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A Simple Way To Tally Your Visitors


Hit counters are used by all types of web sites and allow us to keep an active tally of how many visits our site receives on any particular day. In this article, Borag's going to teach us how to create a simple hit counter that we can use on our personal or small business web sites.

Author Info:
By: Burag Cetinkaya
Rating: 5 stars5 stars5 stars5 stars5 stars / 19
January 20, 2002
TABLE OF CONTENTS:
  1. · A Simple Way To Tally Your Visitors
  2. · Creating our hit counter
  3. · Displaying the hit counter
  4. · Conclusion

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A Simple Way To Tally Your Visitors - Displaying the hit counter
(Page 3 of 4 )

As mentioned earlier, we will have the option to display our hit counter as either a set of numerical images, or as plain text. We do this by passing a query string value to our hit_counter.asp script when we display it on the page (more on this soon).

Our script uses a "select case" statement to determine which method we want to use to display our hit tally:

Select Case Request.QueryString ("Mode")

Case "Text"

'Code to display text counter goes here

Case "Graphic"

'Code to display graphic counter goes here

End Select


The code for the text option of our select case statement looks like this:

'Count all visits in the database

RS.Open "SELECT COUNT (*) AS TotalVisits FROM Hits", conn, 3, 3

If Not Rs.Eof and NOT Rs.Bof Then

'Write the total number of visits

Response.Write Rs("TotalVisits")

Else

'No Records in the database

Response.Write "0"

End If


We start by executing a query and storing the results in our record set object in a single field named TotalVisits. The query uses SQL's count function to retrieve the number of rows in our hits table. If a row was returned from the query then we output the value of its TotalHits field to the using ASP's Response.Write function. If our query returned no rows, then we output 0 to the browser.

Note that the code between the else block will never actually execute unless there is an error with our query, because we have placed the code to add a record to the hits table at the top of the page.

Before we look at the output from the code I've just described, let's take a look at the code to display the tally graphically:

'Count all visits in the database

RS.Open "SELECT COUNT (*) AS TotalVisits FROM Hits", conn, 3, 3

If Not RS.Eof and NOT RS.Bof Then

'Store the total number of visits in TotalVisited Varable

TotalVisits = RS("TotalVisits")

RS.Close

'Now we will create the sequence of gif files

For I = 1 to Len (TotalVisits)

If I <> 1 Then

TotalVisits = Right (TotalVisits, Len (TotalVisits) – I)

End If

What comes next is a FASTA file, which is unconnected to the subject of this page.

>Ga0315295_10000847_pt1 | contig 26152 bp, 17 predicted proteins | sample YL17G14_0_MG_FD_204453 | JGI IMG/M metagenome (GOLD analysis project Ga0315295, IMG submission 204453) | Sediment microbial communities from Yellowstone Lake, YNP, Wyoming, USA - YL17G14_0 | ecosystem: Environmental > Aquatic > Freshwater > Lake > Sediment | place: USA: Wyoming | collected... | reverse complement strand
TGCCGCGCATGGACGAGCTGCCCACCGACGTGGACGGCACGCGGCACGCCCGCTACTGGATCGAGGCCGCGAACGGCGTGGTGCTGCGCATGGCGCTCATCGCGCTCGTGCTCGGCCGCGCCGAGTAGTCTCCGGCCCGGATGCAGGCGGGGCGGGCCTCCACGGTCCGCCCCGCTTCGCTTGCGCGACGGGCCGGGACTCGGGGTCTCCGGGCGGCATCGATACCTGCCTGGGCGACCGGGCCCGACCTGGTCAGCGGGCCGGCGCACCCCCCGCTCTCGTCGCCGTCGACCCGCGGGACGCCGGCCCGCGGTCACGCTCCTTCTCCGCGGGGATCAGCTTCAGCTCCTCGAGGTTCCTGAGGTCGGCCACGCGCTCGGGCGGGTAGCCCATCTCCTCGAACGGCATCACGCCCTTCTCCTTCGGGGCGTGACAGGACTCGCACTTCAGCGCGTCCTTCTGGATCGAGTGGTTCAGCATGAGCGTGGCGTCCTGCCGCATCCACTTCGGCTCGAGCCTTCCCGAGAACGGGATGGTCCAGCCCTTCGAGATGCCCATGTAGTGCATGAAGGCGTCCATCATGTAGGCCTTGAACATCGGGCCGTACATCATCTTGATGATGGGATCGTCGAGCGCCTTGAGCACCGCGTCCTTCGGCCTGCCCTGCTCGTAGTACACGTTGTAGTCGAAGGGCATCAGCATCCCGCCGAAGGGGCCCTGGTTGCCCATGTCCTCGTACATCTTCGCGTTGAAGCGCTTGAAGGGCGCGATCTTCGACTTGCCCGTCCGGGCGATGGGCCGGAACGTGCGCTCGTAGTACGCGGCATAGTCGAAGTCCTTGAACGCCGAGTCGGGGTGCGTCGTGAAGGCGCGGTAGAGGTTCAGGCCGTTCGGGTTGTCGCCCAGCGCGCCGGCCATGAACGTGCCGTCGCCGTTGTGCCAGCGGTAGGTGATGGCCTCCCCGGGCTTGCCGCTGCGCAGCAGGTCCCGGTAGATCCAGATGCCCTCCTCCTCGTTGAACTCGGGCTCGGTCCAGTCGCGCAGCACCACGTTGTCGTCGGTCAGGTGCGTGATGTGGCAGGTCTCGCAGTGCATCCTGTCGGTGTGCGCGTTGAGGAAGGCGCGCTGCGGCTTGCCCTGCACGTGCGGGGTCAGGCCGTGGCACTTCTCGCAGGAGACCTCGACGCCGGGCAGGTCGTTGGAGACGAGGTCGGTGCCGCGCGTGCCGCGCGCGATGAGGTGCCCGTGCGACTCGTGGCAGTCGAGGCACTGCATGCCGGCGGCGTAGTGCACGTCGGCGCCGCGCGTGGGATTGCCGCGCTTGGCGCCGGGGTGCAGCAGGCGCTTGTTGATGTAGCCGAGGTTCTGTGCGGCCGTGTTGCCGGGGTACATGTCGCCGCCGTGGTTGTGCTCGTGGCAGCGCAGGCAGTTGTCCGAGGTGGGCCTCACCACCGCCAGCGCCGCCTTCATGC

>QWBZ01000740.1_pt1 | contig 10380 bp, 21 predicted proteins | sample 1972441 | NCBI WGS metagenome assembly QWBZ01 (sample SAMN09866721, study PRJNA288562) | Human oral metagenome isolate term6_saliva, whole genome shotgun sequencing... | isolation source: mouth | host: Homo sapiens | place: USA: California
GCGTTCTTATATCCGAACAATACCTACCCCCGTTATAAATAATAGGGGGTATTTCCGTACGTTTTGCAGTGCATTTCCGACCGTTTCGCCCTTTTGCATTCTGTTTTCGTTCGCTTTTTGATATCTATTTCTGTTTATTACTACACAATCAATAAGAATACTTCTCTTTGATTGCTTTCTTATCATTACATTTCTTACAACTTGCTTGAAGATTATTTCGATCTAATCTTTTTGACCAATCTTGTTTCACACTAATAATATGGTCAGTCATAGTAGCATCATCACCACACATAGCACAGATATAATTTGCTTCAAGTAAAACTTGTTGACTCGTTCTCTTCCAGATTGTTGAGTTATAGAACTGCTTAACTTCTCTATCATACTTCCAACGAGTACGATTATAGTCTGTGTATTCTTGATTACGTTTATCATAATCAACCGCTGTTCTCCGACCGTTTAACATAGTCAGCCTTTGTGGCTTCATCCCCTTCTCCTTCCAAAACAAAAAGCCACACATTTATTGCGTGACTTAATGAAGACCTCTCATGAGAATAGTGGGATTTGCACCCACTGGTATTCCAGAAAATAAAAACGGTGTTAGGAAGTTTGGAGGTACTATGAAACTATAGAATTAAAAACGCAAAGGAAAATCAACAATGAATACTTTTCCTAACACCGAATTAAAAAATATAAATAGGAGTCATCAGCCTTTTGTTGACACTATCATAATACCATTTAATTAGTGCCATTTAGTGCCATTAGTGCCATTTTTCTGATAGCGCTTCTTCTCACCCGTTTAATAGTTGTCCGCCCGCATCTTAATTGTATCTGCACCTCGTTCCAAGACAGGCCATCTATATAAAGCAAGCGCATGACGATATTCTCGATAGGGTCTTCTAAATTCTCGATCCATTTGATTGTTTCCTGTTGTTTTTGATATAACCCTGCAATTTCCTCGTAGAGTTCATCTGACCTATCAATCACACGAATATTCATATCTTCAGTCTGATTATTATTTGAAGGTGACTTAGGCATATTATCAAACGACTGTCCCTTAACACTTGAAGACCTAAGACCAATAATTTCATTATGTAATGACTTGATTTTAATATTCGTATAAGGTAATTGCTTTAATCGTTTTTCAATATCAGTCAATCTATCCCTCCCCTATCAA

CharToReplace = Left (TotalVisits, 1)

ImgSequence = ImgSequence & "<img src='" & CharToReplace & ".gif' Border=0>"

Next

'This will write a series of <img> tags on the html page.

Response.Write ImgSequence

Else

'No Records in the database

Response.Write "<img src='0.gif' border=0>"

End If


This code is a little bit more complex that the code to display the hit tally as text, so let's run through it step-by-step:

RS.Open "SELECT COUNT (*) AS TotalVisits FROM Hits", conn, 3, 3

If Not RS.Eof and NOT RS.Bof Then

'Store the total number of visits in TotalVisited Varable

TotalVisits = RS("TotalVisits")

RS.Close


Firstly, we execute the same query that we did to get our hit tally as text, returning the number of rows in the hits table. If Access returned a row, then we get the value of its TotalVisits field into a variable and close the record set.

'Now we will create the sequence of gif files

For I = 1 to Len (TotalVisits)

CharToReplace = Mid(TotalVisits, I, 1)

ImgSequence = ImgSequence & "<img src='" & CharToReplace & ".gif' Border=0>"

Next


We loop through each character in the TotalVisits variable. Remember that variables in ASP are variants, so ASP will treat our variable as a string in this case. We grab each character in the TotalVisits variable using the mid function, save it to another variable named CharToReplace, and then remove it from the TotalVisits variable.

The signature of the mid function looks like this:

variant Mid(string s, pos p, length l)

So in our for…next loop, we retrieve each character successively. We have a variable named ImgSequence to which we append an image tag for each individual character in the TotalVisits variable. These image tags can range from 0 to 9 and are named 0.gif, 1.gif, 2.gif, etc. They are available as part of the support material for this article from the last page and should be saved into the same directory as the hit_counter.asp script. So, for example, if we had a visitor tally of 31, then the ImgSequence variable would look like this at the end of the for…next loop:

<img src='3.gif'><img src='1.gif'>

The value of the ImgSequence variable is output to the browser using the Response.Write function:

Response.Write ImgSequence

Lastly, if no records were returned from our SQL query by Access, then we display the image 0.gif, meaning that no one has visited our site:

Else

'No Records in the database

Response.Write "<img src='0.gif' border=0>"

End If


Including our counter script

Now that we have our database setup and have a full explanation of the hit_counter.asp file, it's really simply to display the hit counter on our page. We can use ASP's #include directive, to display the text counter like this:

<!--#include file="hit_counter.asp?Mode=Text" -->

Or, we can display the graphical counter, like this:

<!--#include file="counter.asp?Mode=Graphic" -->

Here's a screen shot for each method:

Displaying our hit counter as text

Displaying our hit counter as images
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